Cartoonist Alison Everitt draws on experience

PUBLISHED: 11:53 27 May 2014 | UPDATED: 11:53 27 May 2014

Cartoonist Alison Everitt is pictured at home in Monks Eleigh.

Cartoonist Alison Everitt is pictured at home in Monks Eleigh.


Sassy would of course never reveal her true age, but an educated guess would put her mid-30s. She’s confident, curvy, leggy, but the sort of person you could have a real belly-laugh with too.

Cartoonist Alison Everitt is pictured at home in Monks Eleigh.Cartoonist Alison Everitt is pictured at home in Monks Eleigh.

Her blowsy hair waves over expressive eyes, and she would surely rather die, darling, than be seen in flats or without makeup. She’s often to be seen surrounded by overflowing shopping bags, kicking off her heels and wondering whether it’s ‘gin o’clock’ yet, or giggling: “A drop of wine never hurt anyone . . . must be why a whole bottle makes you feel a whole lot better!”

One would never dare draw any comparison between Sassy and her creator, the Suffolk cartoonist, illustrator and author, Alison Everitt. But there’s clearly a connection, a directness, a sense of fun, an energy that both share. “I love her,” says Alison, looking fondly at the array of Sassy greetings cards on the table. “She likes fizz, she likes nice clothes, she likes having fun.”

She’s also popular, stocked by the likes of John Lewis and WHSmith as well as plenty of independent retailers.

Alison’s other ranges are her true loves, however. “With Sassy, my publisher, Paperlink, feeds me the lines and I come up with the image. The other two ranges [‘Rewards’ and ‘You can never have too many…”] are entirely my creation and now that Splimple [greetings cards publisher] are distributing them, they’ll reach a wider audience which is exciting!”

‘Rewards…’ features feet relaxing socked, shod – maybe in flip flops, golf shoes, hiking boots – or bare. “If you don’t have a face in the picture the card is ageless so will appeal to a wider audience. Feet have become my brand!”

Detail is key in all Alison’s meticulously hand-drawn work. “I love to feel the pen on paper – I can’t be doing with all this computer jiggery-pokery. And I love drawing detailed things on shelves in the background; not sure why! But I’m paying the price for hunching over intricate work – thank goodness I’ve got a good chiropractor!”

Alison is keen to take on more private commissions. “I still insist the picture is of feet rather than a face, but I capture the recipient’s personality through background detail.” She waves a wallet crammed with pictures sent by a client – items of clothing, favourite books, food and drink, the TV they watch, the view from their window. “From that very personal information I can create a unique ‘portrait’.”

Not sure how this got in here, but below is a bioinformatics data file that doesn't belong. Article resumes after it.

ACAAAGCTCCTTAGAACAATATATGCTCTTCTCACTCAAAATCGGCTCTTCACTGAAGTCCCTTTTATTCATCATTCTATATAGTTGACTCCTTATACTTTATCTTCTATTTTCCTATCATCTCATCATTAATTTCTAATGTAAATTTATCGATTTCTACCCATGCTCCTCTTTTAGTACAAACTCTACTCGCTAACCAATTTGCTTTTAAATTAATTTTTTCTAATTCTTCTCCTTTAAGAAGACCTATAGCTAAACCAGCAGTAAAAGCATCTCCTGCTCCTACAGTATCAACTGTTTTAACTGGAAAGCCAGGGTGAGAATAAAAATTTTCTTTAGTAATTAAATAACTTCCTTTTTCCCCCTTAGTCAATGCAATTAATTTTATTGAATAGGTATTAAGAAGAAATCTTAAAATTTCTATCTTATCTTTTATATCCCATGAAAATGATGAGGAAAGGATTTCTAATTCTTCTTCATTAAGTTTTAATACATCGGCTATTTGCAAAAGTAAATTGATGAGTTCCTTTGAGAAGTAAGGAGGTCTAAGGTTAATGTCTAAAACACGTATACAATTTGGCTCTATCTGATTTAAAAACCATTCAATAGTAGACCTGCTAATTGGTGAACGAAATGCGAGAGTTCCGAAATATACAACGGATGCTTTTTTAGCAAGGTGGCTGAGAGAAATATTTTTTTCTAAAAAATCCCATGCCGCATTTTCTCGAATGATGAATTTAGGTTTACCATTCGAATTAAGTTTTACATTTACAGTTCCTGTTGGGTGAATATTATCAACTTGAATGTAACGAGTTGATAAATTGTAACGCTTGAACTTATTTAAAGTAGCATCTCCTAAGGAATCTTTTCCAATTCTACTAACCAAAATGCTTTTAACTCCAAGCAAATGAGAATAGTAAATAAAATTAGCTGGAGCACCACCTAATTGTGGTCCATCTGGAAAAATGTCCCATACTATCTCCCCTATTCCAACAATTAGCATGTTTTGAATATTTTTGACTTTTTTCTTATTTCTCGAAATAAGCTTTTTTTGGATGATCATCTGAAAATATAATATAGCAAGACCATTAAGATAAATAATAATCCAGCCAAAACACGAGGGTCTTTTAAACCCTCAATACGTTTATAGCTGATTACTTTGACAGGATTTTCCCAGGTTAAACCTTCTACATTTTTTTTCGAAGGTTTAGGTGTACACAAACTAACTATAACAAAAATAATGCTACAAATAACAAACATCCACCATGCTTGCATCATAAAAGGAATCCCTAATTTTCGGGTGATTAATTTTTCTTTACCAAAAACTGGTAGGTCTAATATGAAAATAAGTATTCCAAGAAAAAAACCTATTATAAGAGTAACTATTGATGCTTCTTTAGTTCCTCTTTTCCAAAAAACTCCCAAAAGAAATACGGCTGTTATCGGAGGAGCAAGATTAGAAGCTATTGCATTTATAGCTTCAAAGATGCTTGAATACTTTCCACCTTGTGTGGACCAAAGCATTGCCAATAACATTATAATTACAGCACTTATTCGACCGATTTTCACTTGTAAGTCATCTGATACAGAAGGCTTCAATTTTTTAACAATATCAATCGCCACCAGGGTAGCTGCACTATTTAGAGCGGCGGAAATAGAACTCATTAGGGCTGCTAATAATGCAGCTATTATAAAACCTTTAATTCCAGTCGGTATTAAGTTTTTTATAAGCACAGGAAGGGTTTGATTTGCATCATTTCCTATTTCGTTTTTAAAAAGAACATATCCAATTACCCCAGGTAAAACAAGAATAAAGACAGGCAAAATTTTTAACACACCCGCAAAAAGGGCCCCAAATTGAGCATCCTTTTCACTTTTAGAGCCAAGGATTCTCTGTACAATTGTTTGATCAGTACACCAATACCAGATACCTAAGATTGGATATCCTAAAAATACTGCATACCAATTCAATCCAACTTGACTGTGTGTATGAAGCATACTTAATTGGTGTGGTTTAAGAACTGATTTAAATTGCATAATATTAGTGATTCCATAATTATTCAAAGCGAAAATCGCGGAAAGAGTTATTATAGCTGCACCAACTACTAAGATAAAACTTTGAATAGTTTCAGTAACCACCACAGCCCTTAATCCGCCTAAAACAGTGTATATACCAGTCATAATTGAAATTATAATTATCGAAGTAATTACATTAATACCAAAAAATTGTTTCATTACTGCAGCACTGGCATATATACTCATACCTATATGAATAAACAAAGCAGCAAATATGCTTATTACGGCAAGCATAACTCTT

So how did she come to be sitting here, radio humming and surrounded by the paraphernalia of a busy artist, in a sunny room overlooking her pretty Monks Eleigh garden? Studies at Camberwell Art School led to work as an illustrator, cartoonist and writer of six fun books that showcase her cartoonist skills and dry wit. It was while promoting these that she made media contacts that led to her presenting and appearing on lots of shows such as the BBC’s Clothes Show and Radio 4’s Loose Ends during the 1990s.

When the media work ended it took nothing more than a few art classes for Alison to revive a skill that is now channelled into her business, Everitt Originals. “I get very cross when people suggest that what I do is a hobby. It’s not. It’s my job, it’s how I make my living.”

She’s been running the business for the past three years from the cottage she shares with her husband, Robert who works in TV, and cat Poppy. “I love it here, but I’d go mad if I stayed at home all day, so I spend a lot of time in coffee shops which are great places to people-watch, get ideas. I spend quite a bit of time in London too – I love places with a buzz – but I’m always happy to get home.”

She also teaches a weekly art class upstairs at the Secret Garden restaurant in Sudbury, and is a regular at Lavenham farmers’ market. “I love meeting customers and getting instant feedback. Thankfully, it tends to be positive!”

See Alison’s work at and

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